With the spread of broadband and dramatic decreases in video-
production costs, the time is right for FastCompany.TV, Scoble says, adding that emerging interactive media capabilities also make the network a good fit with the aspirations of FastCompany.com.
"We did a video with Elon Musk, chairman of the board of Tesla [Motors], and we had about 1,000 people participating live with a cell-phone produced video," Scoble says. "MySpace, Microsoft, Facebook, CERN and many other interesting conversations have been on FastCompany.TV already that match what you'd read in a cover story in the magazine. In the future, you'll see journalists from the magazine show up on our shows, and other ways to build a tie into the overall approach of FastCompany.com and Fast Company magazine."
Emerging From Inc.'s Shadow
According to Osekoski, when Joe Mansueto bought Fast Company and Inc., there was little doubt that the latter would continue publication, while the future of Fast Company was definitely up in the air. Executives realized that the magazine needed a separate, though related, identity if it was to survive.
The missions of the magazines are different, she says, with Inc. more of a service publication for small-business owners. "Inc. is very much ‘how I did it,'" she says, while Fast Company focuses more on "how an idea was created and the spirit behind the idea."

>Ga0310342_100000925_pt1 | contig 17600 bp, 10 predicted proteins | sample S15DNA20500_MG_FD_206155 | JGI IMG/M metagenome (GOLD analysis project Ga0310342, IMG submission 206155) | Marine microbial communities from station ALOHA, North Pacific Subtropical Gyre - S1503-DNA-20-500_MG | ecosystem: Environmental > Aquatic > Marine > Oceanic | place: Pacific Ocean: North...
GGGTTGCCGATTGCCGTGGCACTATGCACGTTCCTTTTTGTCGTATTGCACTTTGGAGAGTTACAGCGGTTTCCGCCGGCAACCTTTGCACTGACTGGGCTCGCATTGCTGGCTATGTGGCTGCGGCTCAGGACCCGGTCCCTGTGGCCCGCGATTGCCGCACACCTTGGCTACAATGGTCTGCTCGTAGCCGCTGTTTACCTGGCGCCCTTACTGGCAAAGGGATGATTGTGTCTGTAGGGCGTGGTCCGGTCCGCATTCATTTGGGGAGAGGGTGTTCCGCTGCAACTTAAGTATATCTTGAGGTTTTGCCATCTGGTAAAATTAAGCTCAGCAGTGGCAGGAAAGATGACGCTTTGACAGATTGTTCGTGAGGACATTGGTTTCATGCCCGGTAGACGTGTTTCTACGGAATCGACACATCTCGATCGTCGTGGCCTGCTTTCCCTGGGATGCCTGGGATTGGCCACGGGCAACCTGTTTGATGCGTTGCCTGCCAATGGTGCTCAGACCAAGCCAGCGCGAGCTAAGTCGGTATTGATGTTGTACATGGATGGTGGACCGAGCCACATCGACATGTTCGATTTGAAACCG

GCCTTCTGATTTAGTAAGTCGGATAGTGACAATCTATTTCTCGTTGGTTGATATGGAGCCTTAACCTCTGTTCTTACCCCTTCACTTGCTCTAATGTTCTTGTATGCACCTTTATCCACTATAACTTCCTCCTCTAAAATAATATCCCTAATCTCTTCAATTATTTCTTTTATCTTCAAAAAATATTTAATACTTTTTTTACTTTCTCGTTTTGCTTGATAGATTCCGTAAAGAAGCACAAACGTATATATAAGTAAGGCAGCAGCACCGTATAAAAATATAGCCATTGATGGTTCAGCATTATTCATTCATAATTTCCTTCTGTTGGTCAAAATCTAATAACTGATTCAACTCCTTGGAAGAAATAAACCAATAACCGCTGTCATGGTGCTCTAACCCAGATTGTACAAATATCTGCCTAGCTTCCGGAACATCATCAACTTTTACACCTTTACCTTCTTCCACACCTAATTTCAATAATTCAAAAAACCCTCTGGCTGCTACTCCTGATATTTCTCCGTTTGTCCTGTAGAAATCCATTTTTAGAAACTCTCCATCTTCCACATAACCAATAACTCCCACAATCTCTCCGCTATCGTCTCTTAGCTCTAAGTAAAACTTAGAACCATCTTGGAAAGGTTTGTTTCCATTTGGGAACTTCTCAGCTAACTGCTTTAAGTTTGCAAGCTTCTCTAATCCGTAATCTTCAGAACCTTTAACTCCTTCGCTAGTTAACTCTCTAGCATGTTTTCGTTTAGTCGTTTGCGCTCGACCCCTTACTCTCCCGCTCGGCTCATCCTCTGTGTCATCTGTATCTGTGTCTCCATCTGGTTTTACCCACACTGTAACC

"If each of the editors [of Inc. and Fast Company] did a story on the same [topic], it would come out a different story," she says. Therefore, the magazines do not share content, though the company is happy to accommodate advertisers who seek to be in both.
"Fast Company is not a small-business book at all," she says. "We talk about the larger companies. We talk about GE ... we do Disney and Procter & Gamble.
"It's the people behind really fast things going on at fast companies," Osekoski continues. "When I say that, it could be the fast parts of slow companies, it could be small, nimble, fast companies ... from someone who's turning the technology of ABC online around ... to a mechanic we covered in November who can decrease emissions on a Hummer and actually increase its miles per gallon. So it isn't limited to the top people."
The magazine has succeeded because it managed to update, rather than totally revamp, its dot-com-era ethos, she says.
"I think [that] how it still remains the same is ... [that] it still talks about the people behind the ideas, not just the CEO, but who is really driving the change ... and it tells a story that is entertaining, that's fun for you to read, that's inspirational, but still gives you a lot of information about how people have changed business tactics or have created a new business."